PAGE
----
I pushed back plenty. My rationale was that if I spent most of my time not only dicking around with coding, but doing web posting, monitoring web comment threads, preparing online photo galleries and editing videos, the less time I had to give local news stories the thorough second read-scrubbings they desperately needed, I won't claim to be a great copy editor, but I saved my paper from embarrassment more times than I could count simply because I was from the area and knew its history and its esoterica. In recognition, I was given more non-copy-editing tasks to do. I was willing to learn these things to a reasonable extent, but "training," more often than not, consisted of somebody dropping a "cheat sheet" on my desk. That led to a memorable disaster a few years ago regarding online photo galleries for high school graduation ceremonies, which the paper (and yes, the newsroom) had touted as a big revenue-enhancer. After several frustrating false starts following deadline, I gave up around 1 a.m. and went home. I was chewed out the next day, chewed just as hard back, and that was the beginning of the end for me at that job.

Can't remember where I first heard this, but it applies equally well to the copy desk: Just because we have a cleaning crew doesn't mean you get to throw food on the floor.

Programmers deliberately design user interfaces, I was told yesterday, for the "perpetual intermediate" user, the one who is not a beginner but doesn't use the system very often either. Such people know what they want, know it's possible, but have only a half-assed idea how to accomplish it. The systems are *not* designed for people who use them every day, unless to be sure the programmers and the users are the same people -- which is not the case here.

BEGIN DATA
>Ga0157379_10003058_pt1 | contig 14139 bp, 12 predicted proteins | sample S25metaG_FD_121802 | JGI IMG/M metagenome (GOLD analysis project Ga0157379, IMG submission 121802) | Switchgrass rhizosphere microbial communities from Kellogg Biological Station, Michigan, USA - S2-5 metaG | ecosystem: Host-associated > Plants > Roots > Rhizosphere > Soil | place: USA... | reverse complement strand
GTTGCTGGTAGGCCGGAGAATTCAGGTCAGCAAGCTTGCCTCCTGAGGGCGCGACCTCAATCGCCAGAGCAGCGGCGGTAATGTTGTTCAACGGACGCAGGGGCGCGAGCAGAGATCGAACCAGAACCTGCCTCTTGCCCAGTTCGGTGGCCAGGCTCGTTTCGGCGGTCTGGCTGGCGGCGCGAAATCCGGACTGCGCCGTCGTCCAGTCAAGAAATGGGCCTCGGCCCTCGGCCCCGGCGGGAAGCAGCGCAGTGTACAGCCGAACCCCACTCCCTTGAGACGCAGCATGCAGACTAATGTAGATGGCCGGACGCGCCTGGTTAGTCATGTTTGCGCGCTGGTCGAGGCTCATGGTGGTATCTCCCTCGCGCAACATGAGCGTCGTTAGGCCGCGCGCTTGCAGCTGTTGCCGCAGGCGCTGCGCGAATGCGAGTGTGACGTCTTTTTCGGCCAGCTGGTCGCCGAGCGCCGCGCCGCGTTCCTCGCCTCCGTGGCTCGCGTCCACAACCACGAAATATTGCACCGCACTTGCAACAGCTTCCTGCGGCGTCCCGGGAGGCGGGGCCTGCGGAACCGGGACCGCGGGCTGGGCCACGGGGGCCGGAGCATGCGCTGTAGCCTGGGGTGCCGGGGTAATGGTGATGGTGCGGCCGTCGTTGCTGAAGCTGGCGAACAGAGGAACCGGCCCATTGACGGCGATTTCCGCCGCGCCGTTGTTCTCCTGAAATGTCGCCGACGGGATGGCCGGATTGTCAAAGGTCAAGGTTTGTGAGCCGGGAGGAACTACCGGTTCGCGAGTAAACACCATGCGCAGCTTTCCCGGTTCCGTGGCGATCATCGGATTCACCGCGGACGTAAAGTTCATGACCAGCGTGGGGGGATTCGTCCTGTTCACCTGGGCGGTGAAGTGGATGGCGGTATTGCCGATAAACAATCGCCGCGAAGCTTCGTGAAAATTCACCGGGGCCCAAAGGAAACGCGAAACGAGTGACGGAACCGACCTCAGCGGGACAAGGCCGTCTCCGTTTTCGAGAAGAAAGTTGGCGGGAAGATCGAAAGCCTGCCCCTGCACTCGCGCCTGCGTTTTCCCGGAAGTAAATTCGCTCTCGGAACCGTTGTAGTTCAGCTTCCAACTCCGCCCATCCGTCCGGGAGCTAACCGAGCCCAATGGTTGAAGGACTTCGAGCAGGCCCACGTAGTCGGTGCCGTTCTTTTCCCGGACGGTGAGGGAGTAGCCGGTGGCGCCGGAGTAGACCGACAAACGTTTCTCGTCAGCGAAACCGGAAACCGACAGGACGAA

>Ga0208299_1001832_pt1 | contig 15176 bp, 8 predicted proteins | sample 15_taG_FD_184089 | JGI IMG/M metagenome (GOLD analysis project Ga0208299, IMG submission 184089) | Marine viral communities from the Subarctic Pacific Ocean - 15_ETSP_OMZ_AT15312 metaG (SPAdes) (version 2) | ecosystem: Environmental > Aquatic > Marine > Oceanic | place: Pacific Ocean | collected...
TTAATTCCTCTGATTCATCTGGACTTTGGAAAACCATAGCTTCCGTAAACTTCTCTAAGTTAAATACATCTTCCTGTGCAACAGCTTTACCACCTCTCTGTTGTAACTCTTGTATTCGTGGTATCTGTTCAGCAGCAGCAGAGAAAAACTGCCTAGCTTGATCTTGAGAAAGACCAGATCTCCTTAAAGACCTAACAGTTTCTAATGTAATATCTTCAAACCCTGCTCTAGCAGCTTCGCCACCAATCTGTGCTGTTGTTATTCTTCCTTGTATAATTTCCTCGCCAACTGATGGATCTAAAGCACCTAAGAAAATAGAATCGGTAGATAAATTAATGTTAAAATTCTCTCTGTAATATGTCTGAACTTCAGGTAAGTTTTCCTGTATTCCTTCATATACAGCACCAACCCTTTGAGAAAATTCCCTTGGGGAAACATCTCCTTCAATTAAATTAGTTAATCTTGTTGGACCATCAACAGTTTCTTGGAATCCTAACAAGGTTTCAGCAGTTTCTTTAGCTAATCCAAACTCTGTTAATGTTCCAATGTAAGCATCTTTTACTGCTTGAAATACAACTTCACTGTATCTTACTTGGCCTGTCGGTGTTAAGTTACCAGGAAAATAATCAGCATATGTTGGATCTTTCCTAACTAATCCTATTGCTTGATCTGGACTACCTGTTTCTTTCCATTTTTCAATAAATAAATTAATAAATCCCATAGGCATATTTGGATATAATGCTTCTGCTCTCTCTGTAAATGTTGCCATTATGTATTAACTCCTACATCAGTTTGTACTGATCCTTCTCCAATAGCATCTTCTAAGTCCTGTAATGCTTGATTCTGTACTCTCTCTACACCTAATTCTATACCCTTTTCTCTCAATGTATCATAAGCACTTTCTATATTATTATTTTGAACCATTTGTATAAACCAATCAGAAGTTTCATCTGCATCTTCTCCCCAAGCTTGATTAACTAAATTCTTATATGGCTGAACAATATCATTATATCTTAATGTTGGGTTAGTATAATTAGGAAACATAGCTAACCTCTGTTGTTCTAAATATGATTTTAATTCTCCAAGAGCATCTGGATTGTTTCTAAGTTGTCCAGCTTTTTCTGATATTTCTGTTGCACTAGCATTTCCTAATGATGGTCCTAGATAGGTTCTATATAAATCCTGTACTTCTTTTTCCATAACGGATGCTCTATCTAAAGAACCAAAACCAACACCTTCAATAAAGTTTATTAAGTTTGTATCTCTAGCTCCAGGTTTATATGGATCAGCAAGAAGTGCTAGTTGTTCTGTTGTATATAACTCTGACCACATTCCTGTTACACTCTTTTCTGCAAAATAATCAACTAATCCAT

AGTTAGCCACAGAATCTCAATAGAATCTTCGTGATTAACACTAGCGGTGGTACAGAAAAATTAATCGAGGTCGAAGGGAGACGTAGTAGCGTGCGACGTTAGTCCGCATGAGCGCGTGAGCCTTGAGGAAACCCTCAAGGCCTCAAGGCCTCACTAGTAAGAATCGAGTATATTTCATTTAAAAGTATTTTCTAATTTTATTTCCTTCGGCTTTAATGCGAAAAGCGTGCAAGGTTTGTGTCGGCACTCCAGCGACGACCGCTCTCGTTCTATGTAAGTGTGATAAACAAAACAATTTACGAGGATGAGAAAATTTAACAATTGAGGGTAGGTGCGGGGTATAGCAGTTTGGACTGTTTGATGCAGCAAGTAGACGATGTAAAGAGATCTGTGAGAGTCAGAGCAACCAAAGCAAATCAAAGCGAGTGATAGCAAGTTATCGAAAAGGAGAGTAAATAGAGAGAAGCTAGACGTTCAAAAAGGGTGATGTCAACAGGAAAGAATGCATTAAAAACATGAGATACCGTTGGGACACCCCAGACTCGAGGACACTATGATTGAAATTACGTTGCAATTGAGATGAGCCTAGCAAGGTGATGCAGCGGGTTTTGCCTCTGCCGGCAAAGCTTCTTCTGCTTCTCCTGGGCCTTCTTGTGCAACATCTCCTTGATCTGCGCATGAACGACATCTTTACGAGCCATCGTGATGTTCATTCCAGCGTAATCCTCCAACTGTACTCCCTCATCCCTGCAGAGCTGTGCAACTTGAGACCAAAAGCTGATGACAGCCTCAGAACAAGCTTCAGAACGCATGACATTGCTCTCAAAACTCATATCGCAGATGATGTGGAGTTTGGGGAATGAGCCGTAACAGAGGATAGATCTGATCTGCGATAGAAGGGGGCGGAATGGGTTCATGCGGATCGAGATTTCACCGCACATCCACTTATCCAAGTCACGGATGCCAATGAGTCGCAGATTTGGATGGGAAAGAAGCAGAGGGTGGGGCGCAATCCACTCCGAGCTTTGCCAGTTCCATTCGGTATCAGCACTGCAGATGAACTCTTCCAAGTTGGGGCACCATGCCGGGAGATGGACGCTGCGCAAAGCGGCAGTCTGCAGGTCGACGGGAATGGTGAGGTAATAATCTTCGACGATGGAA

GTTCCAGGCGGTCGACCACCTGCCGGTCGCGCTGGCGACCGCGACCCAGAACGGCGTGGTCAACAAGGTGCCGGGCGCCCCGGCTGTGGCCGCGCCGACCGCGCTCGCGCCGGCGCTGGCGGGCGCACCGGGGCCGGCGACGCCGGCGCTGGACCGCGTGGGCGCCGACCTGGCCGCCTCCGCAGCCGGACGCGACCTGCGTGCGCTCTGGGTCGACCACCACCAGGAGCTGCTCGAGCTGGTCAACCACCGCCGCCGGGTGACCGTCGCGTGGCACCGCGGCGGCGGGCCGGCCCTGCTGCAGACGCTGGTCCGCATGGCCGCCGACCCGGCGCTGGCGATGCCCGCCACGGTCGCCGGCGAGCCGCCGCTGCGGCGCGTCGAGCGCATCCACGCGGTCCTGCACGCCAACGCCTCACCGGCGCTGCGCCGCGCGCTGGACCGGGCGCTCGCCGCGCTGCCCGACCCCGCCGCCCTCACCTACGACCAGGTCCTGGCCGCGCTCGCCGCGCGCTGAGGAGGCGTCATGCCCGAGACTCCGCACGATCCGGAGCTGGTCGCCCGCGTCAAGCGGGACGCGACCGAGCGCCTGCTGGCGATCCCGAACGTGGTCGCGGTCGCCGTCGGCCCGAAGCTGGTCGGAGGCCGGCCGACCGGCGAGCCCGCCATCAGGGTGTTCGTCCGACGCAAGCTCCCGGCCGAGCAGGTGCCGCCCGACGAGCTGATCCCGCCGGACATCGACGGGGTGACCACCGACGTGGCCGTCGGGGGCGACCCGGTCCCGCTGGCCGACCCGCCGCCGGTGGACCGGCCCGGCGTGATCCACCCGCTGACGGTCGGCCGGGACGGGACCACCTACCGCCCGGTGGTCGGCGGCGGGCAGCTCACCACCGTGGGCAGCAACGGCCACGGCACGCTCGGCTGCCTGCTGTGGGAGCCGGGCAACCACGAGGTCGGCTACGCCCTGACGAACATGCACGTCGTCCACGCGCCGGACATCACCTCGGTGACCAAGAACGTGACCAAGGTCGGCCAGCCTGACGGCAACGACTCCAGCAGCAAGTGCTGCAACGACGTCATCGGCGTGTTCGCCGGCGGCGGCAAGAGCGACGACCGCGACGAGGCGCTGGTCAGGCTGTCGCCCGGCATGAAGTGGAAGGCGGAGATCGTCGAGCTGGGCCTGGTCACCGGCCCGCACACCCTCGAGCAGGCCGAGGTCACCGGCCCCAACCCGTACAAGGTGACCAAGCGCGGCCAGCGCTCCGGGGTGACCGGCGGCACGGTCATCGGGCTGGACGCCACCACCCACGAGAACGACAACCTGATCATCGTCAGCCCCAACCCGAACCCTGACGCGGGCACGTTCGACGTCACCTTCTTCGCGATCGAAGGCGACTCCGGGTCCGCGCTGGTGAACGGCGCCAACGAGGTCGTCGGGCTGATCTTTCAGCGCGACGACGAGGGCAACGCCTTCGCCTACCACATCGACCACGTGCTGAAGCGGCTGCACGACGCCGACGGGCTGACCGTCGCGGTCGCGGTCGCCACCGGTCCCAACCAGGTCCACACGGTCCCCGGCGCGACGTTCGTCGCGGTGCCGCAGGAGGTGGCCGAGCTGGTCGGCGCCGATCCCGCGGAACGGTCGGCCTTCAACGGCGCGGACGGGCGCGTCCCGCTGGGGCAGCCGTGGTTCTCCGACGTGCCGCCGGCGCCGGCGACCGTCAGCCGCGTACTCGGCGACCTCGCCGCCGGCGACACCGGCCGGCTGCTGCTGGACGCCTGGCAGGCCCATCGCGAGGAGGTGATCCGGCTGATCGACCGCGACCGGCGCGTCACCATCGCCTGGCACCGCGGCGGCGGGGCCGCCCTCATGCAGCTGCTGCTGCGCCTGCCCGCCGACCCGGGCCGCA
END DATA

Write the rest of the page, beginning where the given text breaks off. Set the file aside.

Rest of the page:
If newspaper companies had worked together in the 1970s, instead of pretending that each paper had unique production needs, a decent system for pagination might have been created. From what I've seen of InDesign, it might qualify. But for decades its eventual maker, Adobe, concentrated on updating its profitable Photoshop and Illustrator instead, leaving lesser companies to create inefficient systems that either needed support they didn't provide, or offered weak support for which they charged fortunes. The newspaper industry went along with this without demanding something better or providing a more united, potentially profitable market.

Wayne, InDesign is a great page layout program. I'm not so fond of InCopy as a text editor, but it has potential.

John, I'm saddened to learn how widespread is the problem of people sitting in front of a box they use to do their jobs for years on end without their showing any inclination to learn how it works. But it is strangely consoling to know our newsroom isn't the only one with that problem.

Well, yes, people who refuse to learn how to use the tools given them are dolts. Stop their grog first time, then to the grating.

But, after all, these are fairly simple errors, of the kind we could all make, and which should have been readily predicted.

Presumably before the kit was ordered someone asked: "And what happens if the reporter uses the wrong catchline?" They didn't? Well, well: then they bear the responsibility. It's the obvious question to ask (or it is if one is buying kit to make journalism with; buying it to help kill jobs with is different, and can lead to a different line of questions).

"That's not a bug; that's a feature."

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About John McIntyre
John McIntyre, mild-mannered editor for a great metropolitan newspaper, has fussed over writers’ work, to sporadic expressions of gratitude, for thirty years. He is The Sun’s night content production manager and former head of its copy desk. He also teaches editing at Loyola University Maryland. A former president of the American Copy Editors Society, a native of Kentucky, a graduate of Michigan State and Syracuse, and a moderate prescriptivist, he writes about language, journalism, and arbitrarily chosen topics. If you are inspired by a spirit of contradiction, comment on the posts or write to him at john.mcintyre@baltsun.com.